It is highly critical for students, as agents of their own learning, to be actively engaged in the processing of information. When presenting students with new information, the different strategies used by the teacher to engage students in the learning process facilitate the students’ learning while providing them with greater access to developing their fluency in the content area. One way to encourage active engagement is by teaching content in small chunks. Similar to deconstructing a standard into different learning targets, dividing content into smaller chunks of information reduces the cognitively load necessary for processing the new information and allows the teacher to explore the content more rigorously. According to Marzano (2007, p. 44), “Learning proceeds more efficiently if students receive information in small chunks that are processed immediately.” Another way to encourage active engagement is to integrate cooperative learning groups, “Groups should be established to facilitate active processing of information during a critical-input experience.” (Marzano, 2007, p. 43). One way to do this in a mathematics class is to have students attempt a solution on their own and then share their work with a partner. With that partner, they would have to develop a better solution together. Afterward, they would find another set of partners and altogether they would develop an even better solution. Having students continually share their solutions with their peers and collaborate on developing a better solution allows them to verbalize their reasoning and critique the reasoning of others.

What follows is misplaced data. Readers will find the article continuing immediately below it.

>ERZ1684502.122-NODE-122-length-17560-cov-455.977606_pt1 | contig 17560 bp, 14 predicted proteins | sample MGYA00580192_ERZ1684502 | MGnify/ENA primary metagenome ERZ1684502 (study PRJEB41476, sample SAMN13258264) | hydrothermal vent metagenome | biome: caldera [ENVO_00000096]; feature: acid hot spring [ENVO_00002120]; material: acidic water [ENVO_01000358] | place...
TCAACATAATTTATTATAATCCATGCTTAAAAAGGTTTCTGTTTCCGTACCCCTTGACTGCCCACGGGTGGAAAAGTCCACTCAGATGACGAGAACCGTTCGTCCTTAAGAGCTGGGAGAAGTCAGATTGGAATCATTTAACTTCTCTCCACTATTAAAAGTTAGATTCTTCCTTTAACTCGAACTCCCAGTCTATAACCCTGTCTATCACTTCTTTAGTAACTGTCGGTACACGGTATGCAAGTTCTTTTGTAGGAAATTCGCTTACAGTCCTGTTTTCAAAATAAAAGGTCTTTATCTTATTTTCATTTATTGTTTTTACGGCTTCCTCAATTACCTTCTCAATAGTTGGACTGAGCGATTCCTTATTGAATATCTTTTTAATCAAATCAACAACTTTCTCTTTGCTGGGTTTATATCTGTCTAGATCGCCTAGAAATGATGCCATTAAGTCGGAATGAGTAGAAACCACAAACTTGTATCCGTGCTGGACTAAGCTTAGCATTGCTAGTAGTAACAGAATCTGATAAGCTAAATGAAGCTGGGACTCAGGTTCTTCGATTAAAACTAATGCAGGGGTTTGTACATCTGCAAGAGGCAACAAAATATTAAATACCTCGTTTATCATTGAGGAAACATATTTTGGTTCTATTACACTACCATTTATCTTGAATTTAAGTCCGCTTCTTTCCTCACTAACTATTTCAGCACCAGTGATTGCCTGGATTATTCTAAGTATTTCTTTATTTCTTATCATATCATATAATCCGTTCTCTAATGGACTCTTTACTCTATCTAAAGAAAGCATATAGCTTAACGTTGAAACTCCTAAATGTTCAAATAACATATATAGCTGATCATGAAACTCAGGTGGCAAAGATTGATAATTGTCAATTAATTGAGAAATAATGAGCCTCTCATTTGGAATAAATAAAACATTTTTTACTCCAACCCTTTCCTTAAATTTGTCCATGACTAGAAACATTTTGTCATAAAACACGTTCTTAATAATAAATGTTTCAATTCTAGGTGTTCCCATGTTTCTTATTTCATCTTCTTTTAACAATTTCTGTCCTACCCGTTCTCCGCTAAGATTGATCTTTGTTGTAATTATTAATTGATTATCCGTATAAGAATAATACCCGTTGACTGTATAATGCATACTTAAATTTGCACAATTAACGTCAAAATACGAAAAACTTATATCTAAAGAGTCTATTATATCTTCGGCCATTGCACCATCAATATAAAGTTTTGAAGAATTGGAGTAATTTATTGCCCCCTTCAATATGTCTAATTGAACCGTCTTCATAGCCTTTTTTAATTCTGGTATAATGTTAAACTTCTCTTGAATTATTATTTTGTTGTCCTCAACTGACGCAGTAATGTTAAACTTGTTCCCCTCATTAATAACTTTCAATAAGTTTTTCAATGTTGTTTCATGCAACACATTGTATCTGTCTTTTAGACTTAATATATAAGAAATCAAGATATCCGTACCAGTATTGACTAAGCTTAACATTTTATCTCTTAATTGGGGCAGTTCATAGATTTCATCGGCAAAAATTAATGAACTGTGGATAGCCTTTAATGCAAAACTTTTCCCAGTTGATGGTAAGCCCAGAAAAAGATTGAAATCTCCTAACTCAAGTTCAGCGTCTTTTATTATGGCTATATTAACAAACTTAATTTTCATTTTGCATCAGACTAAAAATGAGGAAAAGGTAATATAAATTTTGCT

Marzano, R. (2007). The art and science of teaching: A comprehensive framework for effective instruction. Alexandria, VA: Association for Supervision and Curriculum Development.